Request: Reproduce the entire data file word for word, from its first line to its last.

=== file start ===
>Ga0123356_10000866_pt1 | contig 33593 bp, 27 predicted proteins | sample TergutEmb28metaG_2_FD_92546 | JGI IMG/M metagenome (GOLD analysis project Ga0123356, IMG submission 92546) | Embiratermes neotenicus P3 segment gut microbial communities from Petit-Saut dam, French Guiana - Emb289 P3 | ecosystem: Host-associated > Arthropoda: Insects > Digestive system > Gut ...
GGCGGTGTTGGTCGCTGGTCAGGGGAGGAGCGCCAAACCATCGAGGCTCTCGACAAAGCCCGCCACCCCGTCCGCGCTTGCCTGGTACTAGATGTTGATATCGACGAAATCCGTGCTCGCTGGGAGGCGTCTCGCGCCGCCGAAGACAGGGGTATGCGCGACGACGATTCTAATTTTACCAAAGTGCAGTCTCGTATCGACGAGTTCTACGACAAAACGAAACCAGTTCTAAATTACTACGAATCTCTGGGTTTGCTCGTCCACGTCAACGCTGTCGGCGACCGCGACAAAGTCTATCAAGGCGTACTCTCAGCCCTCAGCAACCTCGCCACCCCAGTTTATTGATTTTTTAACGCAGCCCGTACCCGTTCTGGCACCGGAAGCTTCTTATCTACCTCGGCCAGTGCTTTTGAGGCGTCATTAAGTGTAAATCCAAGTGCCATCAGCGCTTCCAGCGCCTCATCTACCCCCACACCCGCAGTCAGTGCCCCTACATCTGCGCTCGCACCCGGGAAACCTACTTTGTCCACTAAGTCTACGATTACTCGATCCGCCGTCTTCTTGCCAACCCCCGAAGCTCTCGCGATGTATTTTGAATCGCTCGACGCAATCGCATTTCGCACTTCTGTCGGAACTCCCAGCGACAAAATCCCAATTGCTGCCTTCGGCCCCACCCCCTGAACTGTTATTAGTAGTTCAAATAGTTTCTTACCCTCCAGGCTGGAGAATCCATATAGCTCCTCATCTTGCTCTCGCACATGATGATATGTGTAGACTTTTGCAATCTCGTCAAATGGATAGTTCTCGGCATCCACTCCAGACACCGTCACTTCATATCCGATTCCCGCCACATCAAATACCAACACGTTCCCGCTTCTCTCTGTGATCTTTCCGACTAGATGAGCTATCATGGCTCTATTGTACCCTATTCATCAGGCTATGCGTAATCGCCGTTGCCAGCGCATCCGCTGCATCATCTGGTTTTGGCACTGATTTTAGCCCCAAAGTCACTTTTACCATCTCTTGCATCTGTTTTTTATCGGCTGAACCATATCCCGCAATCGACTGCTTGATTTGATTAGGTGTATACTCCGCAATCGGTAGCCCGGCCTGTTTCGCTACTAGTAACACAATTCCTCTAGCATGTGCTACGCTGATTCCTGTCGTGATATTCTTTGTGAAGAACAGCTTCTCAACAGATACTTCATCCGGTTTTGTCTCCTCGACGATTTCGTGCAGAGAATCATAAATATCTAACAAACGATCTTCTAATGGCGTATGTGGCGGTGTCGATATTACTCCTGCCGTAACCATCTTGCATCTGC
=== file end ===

>Ga0123356_10000866_pt1 | contig 33593 bp, 27 predicted proteins | sample TergutEmb28metaG_2_FD_92546 | JGI IMG/M metagenome (GOLD analysis project Ga0123356, IMG submission 92546) | Embiratermes neotenicus P3 segment gut microbial communities from Petit-Saut dam, French Guiana - Emb289 P3 | ecosystem: Host-associated > Arthropoda: Insects > Digestive system > Gut ...
GGCGGTGTTGGTCGCTGGTCAGGGGAGGAGCGCCAAACCATCGAGGCTCTCGACAAAGCCCGCCACCCCGTCCGCGCTTGCCTGGTACTAGATGTTGATATCGACGAAATCCGTGCTCGCTGGGAGGCGTCTCGCGCCGCCGAAGACAGGGGTATGCGCGACGACGATTCTAATTTTACCAAAGTGCAGTCTCGTATCGACGAGTTCTACGACAAAACGAAACCAGTTCTAAATTACTACGAATCTCTGGGTTTGCTCGTCCACGTCAACGCTGTCGGCGACCGCGACAAAGTCTATCAAGGCGTACTCTCAGCCCTCAGCAACCTCGCCACCCCAGTTTATTGATTTTTTAACGCAGCCCGTACCCGTTCTGGCACCGGAAGCTTCTTATCTACCTCGGCCAGTGCTTTTGAGGCGTCATTAAGTGTAAATCCAAGTGCCATCAGCGCTTCCAGCGCCTCATCTACCCCCACACCCGCAGTCAGTGCCCCTACATCTGCGCTCGCACCCGGGAAACCTACTTTGTCCACTAAGTCTACGATTACTCGATCCGCCGTCTTCTTGCCAACCCCCGAAGCTCTCGCGATGTATTTTGAATCGCTCGACGCAATCGCATTTCGCACTTCTGTCGGAACTCCCAGCGACAAAATCCCAATTGCTGCCTTCGGCCCCACCCCCTGAACTGTTATTAGTAGTTCAAATAGTTTCTTACCCTCCAGGCTGGAGAATCCATATAGCTCCTCATCTTGCTCTCGCACATGATGATATGTGTAGACTTTTGCAATCTCGTCAAATGGATAGTTCTCGGCATCCACTCCAGACACCGTCACTTCATATCCGATTCCCGCCACATCAAATACCAACACGTTCCCGCTTCTCTCTGTGATCTTTCCGACTAGATGAGCTATCATGGCTCTATTGTACCCTATTCATCAGGCTATGCGTAATCGCCGTTGCCAGCGCATCCGCTGCATCATCTGGTTTTGGCACTGATTTTAGCCCCAAAGTCACTTTTACCATCTCTTGCATCTGTTTTTTATCGGCTGAACCATATCCCGCAATCGACTGCTTGATTTGATTAGGTGTATACTCCGCAATCGGTAGCCCGGCCTGTTTCGCTACTAGTAACACAATTCCTCTAGCATGTGCTACGCTGATTCCTGTCGTGATATTCTTTGTGAAGAACAGCTTCTCAACAGATACTTCATCCGGTTTTGTCTCCTCGACGATTTCGTGCAGAGAATCATAAATATCTAACAAACGATCTTCTAATGGCGTATGTGGCGGTGTCGATATTACTCCTGCCGTAACCATCTTGCATCTGC